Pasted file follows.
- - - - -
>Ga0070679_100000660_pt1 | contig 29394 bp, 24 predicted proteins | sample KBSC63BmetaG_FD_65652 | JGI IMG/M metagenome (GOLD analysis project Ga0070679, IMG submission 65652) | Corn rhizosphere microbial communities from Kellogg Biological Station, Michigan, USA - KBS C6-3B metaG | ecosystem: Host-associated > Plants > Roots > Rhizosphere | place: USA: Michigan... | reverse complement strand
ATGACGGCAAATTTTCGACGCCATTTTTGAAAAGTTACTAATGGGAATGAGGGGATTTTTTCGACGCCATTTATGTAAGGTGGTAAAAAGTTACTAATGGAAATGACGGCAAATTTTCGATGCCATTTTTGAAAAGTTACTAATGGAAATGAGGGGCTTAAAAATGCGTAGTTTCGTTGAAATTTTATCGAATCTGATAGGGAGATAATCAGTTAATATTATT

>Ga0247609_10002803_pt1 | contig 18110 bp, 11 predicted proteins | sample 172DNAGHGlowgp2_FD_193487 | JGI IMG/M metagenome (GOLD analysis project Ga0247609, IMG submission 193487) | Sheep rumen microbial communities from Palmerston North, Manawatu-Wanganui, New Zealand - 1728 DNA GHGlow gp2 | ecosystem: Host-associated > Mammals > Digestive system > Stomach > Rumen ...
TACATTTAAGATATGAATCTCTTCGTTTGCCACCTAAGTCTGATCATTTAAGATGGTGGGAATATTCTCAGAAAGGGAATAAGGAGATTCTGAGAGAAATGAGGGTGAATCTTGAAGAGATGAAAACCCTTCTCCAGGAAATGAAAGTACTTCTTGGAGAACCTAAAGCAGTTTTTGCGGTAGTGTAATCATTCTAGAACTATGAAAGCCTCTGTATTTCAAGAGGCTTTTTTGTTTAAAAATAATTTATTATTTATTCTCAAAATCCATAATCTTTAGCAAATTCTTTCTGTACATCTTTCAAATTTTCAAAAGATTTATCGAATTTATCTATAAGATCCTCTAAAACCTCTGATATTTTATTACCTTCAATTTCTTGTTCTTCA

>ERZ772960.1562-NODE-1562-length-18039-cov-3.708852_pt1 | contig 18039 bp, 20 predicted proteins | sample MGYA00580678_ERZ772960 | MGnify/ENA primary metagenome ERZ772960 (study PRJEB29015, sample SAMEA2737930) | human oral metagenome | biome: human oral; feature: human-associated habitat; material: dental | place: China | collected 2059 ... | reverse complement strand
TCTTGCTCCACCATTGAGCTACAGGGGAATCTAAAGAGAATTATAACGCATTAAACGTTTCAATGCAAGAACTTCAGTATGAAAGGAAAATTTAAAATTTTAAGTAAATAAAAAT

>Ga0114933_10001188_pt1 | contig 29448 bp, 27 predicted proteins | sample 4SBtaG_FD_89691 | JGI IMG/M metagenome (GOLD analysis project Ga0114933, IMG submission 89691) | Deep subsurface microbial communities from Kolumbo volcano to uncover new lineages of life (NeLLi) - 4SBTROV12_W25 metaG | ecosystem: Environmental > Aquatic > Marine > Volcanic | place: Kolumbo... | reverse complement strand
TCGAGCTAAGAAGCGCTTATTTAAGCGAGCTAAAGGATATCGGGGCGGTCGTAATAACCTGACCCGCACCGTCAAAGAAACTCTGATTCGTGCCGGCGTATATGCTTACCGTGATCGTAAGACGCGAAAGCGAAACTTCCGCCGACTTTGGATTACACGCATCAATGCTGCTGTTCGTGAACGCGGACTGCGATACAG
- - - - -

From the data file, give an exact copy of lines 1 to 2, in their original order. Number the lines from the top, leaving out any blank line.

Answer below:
>Ga0070679_100000660_pt1 | contig 29394 bp, 24 predicted proteins | sample KBSC63BmetaG_FD_65652 | JGI IMG/M metagenome (GOLD analysis project Ga0070679, IMG submission 65652) | Corn rhizosphere microbial communities from Kellogg Biological Station, Michigan, USA - KBS C6-3B metaG | ecosystem: Host-associated > Plants > Roots > Rhizosphere | place: USA: Michigan... | reverse complement strand
ATGACGGCAAATTTTCGACGCCATTTTTGAAAAGTTACTAATGGGAATGAGGGGATTTTTTCGACGCCATTTATGTAAGGTGGTAAAAAGTTACTAATGGAAATGACGGCAAATTTTCGATGCCATTTTTGAAAAGTTACTAATGGAAATGAGGGGCTTAAAAATGCGTAGTTTCGTTGAAATTTTATCGAATCTGATAGGGAGATAATCAGTTAATATTATT